Dorothy Porter's choice;Books

4th September 1998 at 01:00

CREATIVE CRAFTS FROM PLASTIC CUPS. By Nikki Connor. Watts pound;8.99. CARING FOR YOUR PETS. By Julian Powell. Wayland pound;9.50.

WHY DO SOME PEOPLE USE WHEELCHAIRS?. By Harriet Ziefert and Emily Boon. Dorling Kindersley pound;4.99.

BUSY PLACES: Railway Station. By Carol Watson. Watts pound;8.99.


LITTLE RABBIT'S BEDTIME. By Alan Baker. Kingfisher pound;7.99.

KICK BACK. By Vivian French. Barrington Stoke pound;3.99.

HOW TO LIVE FOREVER. By Colin Thompson. Red Fox pound;4.99.

No reading skills are required for the colourful activity book Creative Crafts from Plastic Cups, one of a series which can provide self-managed entertainment. All the step-by-step instructions are visual, straightforward and easy to follow and materials are readily available.

Although aimed at small children, several activities could be enjoyed by a wide ability range including young people and adults with learning difficulties.

Other titles in the series are Creative Crafts from Cardboard Boxes, from Plastic Bottles and from Cardboard Tubes.

Well illustrated with full colour photographs, Caring for Your Pets provides visual information for those who learn by looking rather than reading. The large print text is clear and simple with plenty of white space surrounding it and no more than three sentences on a page. Extension activities and a topic web appear at the back of the book.

Why does my friend wear a hearing aid and Why do some people read with their fingers are just two of the questions answered simply and clearly in Why do Some People Use Wheelchairs?, aimed at five to seven-year-olds.

Excellent full colour photographs support the clear print. Informative and accessible, it is useful for individual interest or for stimulating discussion.

The Busy Places series comprises eight books about 24 hours in the life of a railway station, football stadium, school, building site, or whatever. All have full colour photographs accompanied by a few very simple sentences per page which, in this title, create a surprisingly informative picture of life in a busy railway station, who works there and the wide variety of jobs they do. The pictures and information are not childish and this book could be used by readers of a wide range of abilities and ages.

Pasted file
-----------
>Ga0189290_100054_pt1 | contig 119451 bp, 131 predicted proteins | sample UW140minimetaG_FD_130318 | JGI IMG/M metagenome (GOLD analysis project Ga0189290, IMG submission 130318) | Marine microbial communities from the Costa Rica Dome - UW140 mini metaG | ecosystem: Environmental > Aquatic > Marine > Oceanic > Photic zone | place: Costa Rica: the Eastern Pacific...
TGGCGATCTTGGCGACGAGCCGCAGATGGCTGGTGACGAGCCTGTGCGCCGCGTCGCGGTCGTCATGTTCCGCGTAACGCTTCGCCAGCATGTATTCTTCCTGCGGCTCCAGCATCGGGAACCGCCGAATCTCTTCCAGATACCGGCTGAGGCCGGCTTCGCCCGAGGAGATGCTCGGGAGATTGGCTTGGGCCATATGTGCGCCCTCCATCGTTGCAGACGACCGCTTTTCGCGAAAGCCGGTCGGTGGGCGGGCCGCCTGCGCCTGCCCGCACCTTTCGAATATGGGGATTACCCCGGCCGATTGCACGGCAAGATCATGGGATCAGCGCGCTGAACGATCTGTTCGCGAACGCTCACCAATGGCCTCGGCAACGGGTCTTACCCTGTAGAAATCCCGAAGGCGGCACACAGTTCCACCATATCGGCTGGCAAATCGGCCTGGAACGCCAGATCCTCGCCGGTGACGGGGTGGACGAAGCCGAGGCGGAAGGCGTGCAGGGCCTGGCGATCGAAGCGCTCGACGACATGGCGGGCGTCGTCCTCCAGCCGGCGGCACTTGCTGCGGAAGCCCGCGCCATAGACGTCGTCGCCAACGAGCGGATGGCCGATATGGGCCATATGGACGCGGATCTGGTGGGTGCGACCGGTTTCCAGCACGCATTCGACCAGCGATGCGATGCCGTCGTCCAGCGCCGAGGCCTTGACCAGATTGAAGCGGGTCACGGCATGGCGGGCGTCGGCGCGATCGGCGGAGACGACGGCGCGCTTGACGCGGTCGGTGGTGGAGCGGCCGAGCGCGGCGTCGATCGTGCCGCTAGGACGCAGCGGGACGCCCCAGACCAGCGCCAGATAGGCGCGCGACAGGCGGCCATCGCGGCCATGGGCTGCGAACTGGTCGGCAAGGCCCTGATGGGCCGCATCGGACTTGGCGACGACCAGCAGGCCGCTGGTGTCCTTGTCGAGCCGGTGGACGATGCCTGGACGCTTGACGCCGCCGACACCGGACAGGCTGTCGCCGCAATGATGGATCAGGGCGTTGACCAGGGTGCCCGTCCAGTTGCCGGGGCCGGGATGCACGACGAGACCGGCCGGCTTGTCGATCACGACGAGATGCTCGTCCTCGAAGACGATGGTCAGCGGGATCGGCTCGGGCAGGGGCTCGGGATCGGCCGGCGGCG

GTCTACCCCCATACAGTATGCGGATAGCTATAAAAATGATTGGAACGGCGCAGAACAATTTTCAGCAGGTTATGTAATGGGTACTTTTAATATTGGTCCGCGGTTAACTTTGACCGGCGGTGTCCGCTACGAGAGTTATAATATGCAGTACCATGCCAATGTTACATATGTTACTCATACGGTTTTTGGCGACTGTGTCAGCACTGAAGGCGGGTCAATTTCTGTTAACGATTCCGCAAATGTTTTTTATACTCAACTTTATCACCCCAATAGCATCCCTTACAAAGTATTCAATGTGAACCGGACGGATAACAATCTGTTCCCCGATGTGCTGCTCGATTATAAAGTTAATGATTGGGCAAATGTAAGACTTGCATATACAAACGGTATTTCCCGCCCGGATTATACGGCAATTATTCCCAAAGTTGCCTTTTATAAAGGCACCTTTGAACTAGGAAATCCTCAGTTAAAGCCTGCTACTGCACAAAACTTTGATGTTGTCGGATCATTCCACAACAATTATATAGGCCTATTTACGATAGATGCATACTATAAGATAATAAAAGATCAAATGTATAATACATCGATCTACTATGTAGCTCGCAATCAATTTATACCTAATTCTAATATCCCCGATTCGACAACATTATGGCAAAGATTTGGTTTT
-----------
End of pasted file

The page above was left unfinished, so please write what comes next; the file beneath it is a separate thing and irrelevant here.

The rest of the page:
Many books have touch-and-feel gimmicks, but Little Rabbit's Bedtime is an excellent tactile book for young children and those with visual impairment. Little Rabbit discovers lots of everyday textures while getting ready for bed, from his sticky honey sandwich to his bristly toothbrush. Children will enjoy exploring the pages with their fingers, and the book wears well.

Josh, the lead character of Kick Back, doesn't have many friends. He thinks it is because he has big ears and big feet. But then he is asked to join a pop group as drummerI The title and cover are eye-catching. The clearly printed text with simple sentences and short paragraphs is well laid out and frequently interspersed with full-page black and white illustrations.The pacey action and colloquial style help the reader along and the interest level is 10-plus.

This new publisher of material aimed at reluctant readers is worth watching.

the stunning picture book, How to Live Forever, can be enjoyed by readers of all ages.

The story begins in a library which contains every book ever published. After closing time, the pages open to reveal strange landscapes and cities. But How to Live Forever is missing, so Peter and his cat set out to find it.

Minimal text and absorbing illustrations encourage the reluctant reader to delve deeper into this fascinating and visual book.

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